2 Immigrant Entrepreneurs Who Prove the American Dream Endures Americans might wonder if the U.S. is still the land of opportunity but the people who overcome great odds to come here have no doubts.
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Immigrant entrepreneurs are valuable contributors to our communities and to the world. We create jobs, innovate and improve the quality of life for others along the way. Louis Krubich and Robert Haidari are examples of how immigrants can achieve the American dream through business.
Louis Krubich is the founder and executive producer of Malka Media, based in New York City. He and his family were among the first Jews to immigrate from communist Russia in 1987. Krubich began his career in the entertainment industry, producing for Comedy Central and Spike TV. He now runs a full-service media business offering video production and digital marketing services.
When Krubich and his family lived with his grandparents in a one-bedroom house when they arrived in America. He attributes his strong work ethic to his parents.
Krubich shares, "I truly believe that this is the land of opportunity. I'm not going casually go through life. I need to justify my parents sacrificing everything for my brother and I. I don't want to go back to that place where we were when we first moved to this country. I know how easily that can happen and it pushes me to work hard."
Krubich started as a solo entrepreneur in a studio apartment and quickly grew a team of innovators, all under the age of 30.
When you're in the entertainment industry, the question is often whether you should relocate to Hollywood or New York. He offers this advice to entertainment entrepreneurs: "It's easier to get recognized and to build relationships if there's less competition. My business is relationships based and it would be difficult to be in Los Angeles where I know less people." He says it may be different if you grew up in Hollywood and have relationships there.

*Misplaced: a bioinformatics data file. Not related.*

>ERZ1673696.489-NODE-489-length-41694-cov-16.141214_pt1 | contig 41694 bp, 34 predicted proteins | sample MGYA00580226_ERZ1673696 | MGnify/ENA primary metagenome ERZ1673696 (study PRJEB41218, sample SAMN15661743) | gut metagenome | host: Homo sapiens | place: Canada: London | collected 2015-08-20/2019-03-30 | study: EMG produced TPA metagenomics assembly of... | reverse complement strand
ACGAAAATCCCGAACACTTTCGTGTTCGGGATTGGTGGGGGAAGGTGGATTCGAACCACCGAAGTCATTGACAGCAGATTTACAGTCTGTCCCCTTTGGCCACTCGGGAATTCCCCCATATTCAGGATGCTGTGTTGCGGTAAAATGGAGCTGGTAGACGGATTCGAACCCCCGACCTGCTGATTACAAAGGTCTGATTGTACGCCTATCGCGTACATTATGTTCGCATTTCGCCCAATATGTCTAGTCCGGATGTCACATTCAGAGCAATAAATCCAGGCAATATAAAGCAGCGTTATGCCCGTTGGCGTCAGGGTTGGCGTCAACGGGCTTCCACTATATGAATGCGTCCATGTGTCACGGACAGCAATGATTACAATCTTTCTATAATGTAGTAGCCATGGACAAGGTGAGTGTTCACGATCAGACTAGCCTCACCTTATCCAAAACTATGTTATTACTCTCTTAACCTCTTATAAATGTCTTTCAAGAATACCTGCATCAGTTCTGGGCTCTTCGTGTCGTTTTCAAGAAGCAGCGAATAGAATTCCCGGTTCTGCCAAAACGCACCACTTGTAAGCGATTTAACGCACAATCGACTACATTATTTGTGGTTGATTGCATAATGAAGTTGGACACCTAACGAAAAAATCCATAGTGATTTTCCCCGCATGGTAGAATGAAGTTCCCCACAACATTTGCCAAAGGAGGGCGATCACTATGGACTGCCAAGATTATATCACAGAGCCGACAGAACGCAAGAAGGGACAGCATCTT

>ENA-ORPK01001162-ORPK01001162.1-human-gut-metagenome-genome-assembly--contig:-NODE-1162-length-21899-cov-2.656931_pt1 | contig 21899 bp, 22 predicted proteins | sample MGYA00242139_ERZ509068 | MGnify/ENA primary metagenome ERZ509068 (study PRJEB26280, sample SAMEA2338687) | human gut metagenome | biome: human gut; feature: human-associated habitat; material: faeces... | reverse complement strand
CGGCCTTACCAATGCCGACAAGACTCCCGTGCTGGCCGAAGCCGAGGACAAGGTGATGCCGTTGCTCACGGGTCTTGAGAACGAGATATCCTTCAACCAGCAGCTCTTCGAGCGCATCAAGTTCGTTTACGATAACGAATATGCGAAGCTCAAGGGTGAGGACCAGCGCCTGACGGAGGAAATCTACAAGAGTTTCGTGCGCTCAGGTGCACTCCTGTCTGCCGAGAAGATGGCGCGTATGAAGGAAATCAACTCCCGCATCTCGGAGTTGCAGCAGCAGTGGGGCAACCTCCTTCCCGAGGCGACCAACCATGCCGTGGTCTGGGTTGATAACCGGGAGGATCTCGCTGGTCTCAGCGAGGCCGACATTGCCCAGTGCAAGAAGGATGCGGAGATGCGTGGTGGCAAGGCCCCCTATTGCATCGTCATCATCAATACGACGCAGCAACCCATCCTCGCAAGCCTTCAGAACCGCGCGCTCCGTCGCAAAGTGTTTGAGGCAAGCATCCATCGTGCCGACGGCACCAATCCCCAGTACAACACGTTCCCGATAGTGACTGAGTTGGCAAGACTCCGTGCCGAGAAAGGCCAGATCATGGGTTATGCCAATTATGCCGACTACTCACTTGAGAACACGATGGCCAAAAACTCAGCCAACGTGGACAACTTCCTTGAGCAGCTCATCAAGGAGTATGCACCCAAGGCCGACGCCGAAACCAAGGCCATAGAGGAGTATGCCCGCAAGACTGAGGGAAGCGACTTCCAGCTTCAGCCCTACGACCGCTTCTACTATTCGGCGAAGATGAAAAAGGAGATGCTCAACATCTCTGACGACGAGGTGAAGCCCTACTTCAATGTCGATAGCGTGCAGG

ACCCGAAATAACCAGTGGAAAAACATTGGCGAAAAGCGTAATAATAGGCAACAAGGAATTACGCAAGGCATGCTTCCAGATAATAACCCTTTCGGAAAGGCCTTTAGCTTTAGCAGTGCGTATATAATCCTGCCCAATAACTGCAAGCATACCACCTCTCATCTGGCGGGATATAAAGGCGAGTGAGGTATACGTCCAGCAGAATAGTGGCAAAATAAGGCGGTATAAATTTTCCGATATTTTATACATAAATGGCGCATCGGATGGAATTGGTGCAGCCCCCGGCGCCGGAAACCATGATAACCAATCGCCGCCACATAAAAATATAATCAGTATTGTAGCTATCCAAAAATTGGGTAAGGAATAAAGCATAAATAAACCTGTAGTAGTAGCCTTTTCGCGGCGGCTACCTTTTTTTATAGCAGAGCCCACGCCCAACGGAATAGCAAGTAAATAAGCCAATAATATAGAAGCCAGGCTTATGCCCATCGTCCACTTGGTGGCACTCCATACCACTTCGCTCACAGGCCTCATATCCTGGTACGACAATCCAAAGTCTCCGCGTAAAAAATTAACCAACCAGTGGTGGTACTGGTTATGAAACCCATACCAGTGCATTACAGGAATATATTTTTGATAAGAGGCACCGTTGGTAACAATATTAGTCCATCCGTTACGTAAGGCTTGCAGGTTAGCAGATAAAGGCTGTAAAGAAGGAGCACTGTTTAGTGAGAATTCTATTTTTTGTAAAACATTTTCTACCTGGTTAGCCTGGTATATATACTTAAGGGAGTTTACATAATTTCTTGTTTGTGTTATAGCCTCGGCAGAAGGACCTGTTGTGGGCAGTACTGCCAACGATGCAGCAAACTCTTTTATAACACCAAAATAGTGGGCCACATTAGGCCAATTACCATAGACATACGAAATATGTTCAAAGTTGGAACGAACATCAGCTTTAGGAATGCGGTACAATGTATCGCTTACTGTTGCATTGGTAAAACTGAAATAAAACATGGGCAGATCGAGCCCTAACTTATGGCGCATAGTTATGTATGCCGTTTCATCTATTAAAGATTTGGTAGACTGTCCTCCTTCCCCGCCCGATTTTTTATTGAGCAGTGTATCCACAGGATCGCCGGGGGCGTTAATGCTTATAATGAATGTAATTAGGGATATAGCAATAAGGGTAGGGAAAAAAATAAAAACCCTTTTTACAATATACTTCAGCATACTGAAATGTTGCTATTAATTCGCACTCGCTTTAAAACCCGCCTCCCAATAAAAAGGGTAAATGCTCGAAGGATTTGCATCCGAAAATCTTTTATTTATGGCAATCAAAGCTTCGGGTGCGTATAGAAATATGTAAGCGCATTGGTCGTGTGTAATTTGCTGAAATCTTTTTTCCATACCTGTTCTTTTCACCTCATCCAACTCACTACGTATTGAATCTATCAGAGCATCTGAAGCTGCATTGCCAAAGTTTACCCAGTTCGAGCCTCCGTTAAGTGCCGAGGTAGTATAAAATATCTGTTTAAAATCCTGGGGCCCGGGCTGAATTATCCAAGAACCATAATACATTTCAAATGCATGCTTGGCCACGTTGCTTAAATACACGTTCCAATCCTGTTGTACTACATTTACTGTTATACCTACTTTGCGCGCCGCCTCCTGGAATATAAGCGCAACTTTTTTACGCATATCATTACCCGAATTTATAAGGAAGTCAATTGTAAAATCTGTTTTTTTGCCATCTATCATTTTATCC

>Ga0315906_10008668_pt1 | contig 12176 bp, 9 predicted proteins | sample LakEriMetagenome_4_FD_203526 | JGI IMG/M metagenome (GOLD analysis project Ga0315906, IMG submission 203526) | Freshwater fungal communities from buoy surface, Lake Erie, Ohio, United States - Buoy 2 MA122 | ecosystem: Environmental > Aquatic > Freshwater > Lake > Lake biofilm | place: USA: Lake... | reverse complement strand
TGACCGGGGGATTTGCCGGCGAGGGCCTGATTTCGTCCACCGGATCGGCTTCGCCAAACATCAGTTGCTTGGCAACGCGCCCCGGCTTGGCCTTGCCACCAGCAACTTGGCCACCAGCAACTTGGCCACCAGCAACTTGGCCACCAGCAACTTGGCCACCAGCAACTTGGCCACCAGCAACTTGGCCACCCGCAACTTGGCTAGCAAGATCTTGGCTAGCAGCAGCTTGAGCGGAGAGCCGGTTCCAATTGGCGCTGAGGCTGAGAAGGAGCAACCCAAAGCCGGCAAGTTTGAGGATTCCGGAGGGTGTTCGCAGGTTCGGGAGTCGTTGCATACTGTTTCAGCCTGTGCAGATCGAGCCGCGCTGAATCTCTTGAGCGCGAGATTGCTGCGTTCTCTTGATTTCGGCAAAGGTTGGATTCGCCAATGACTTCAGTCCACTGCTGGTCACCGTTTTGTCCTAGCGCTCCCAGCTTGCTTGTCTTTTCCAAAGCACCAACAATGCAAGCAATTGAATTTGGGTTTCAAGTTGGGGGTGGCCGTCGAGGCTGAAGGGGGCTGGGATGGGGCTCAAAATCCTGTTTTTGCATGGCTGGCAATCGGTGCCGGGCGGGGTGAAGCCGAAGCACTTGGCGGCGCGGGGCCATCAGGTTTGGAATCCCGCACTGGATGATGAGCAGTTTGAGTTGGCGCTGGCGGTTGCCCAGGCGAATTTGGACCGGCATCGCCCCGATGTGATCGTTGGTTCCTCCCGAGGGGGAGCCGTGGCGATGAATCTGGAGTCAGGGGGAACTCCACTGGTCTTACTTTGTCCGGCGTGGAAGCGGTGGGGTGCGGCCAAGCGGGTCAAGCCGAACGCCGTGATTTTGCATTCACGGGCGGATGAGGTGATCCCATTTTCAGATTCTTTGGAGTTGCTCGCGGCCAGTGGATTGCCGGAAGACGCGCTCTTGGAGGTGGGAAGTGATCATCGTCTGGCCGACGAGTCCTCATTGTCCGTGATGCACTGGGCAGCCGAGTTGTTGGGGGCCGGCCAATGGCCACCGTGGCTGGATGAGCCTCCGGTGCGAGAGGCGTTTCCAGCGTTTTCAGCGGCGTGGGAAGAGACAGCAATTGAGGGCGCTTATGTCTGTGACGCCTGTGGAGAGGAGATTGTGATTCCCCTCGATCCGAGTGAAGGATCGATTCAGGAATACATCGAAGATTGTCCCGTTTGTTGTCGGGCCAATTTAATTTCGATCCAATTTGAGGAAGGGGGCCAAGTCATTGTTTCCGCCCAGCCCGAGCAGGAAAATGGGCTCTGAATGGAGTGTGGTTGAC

Running a business that sometimes relies on knowing classic American culture has its challenges. Krubich shares, "I grew up on Russian cartoons and TV shows. When I'm in meetings and people make comparisons to things from the 1960s or 80s, or when they try to talk about a tone or feel, it's a bit of a disadvantage to me because I didn't grow up on those things. However, I'm able to turn it into an advantage. My ideas are fresh and forward thinking, because I don't know what used to be done."
Another immigrant entrepreneur achieving the American Dream is Robert Haidari, owner of Hot Emu based in Chicago. He consults and writes software for tech start-ups. He's originally from Poland and, in addition to his U.S. team, he has a full-time employee in Poland. He's also an advisor for a venture capital firm, and is working to attract funding to the Midwest, a region he says is sometimes overlooked.
Haidari began his entrepreneurship journey in high school. He could not get a "normal job" when he first arrived in the United States due to his immigration status. Haidari shares, "I had to get creative about making money. I started with selling books online, then moved into the car electronics space. These were my first entrepreneurial pursuits. I was forced to learn how to sell, how to haggle, how to manage my money, and how to 'read' people."
One key to Haidari's success was joining a tech incubator. "It was filled with aspiring entrepreneurs and business developers, but very few software developers. Resident start-ups started asking me for help. As the demand grew for my help with coding, design, and product launch, I had to look for help and that's when I decided to turn my hobby into a business."
Incubators can be great places for connection and for getting help in the early stages of growing a business. Haidari does the same for others in his own business. He helps his clients and other entrepreneurs connect with the right people. "What really makes me feel good about myself, is the fact that I can point to instances when I impacted someone's life."
Haidari's parents did not agree with his decision to venture out on his own. He explains, "My parents are immigrants and weren't very happy when I quite my full-time job. They believe that a true career at a big corporation is better than becoming a entrepreneur."
Haidari chose to follow his dream and believes that entrepreneurship is natural fit for many immigrants.
"Whether it's because of pre-existing stereotypes, coming from a lower social rank, or a lack of social network, entrepreneurship is in our blood. Sometimes, it's the only way to truly achieve the American Dream."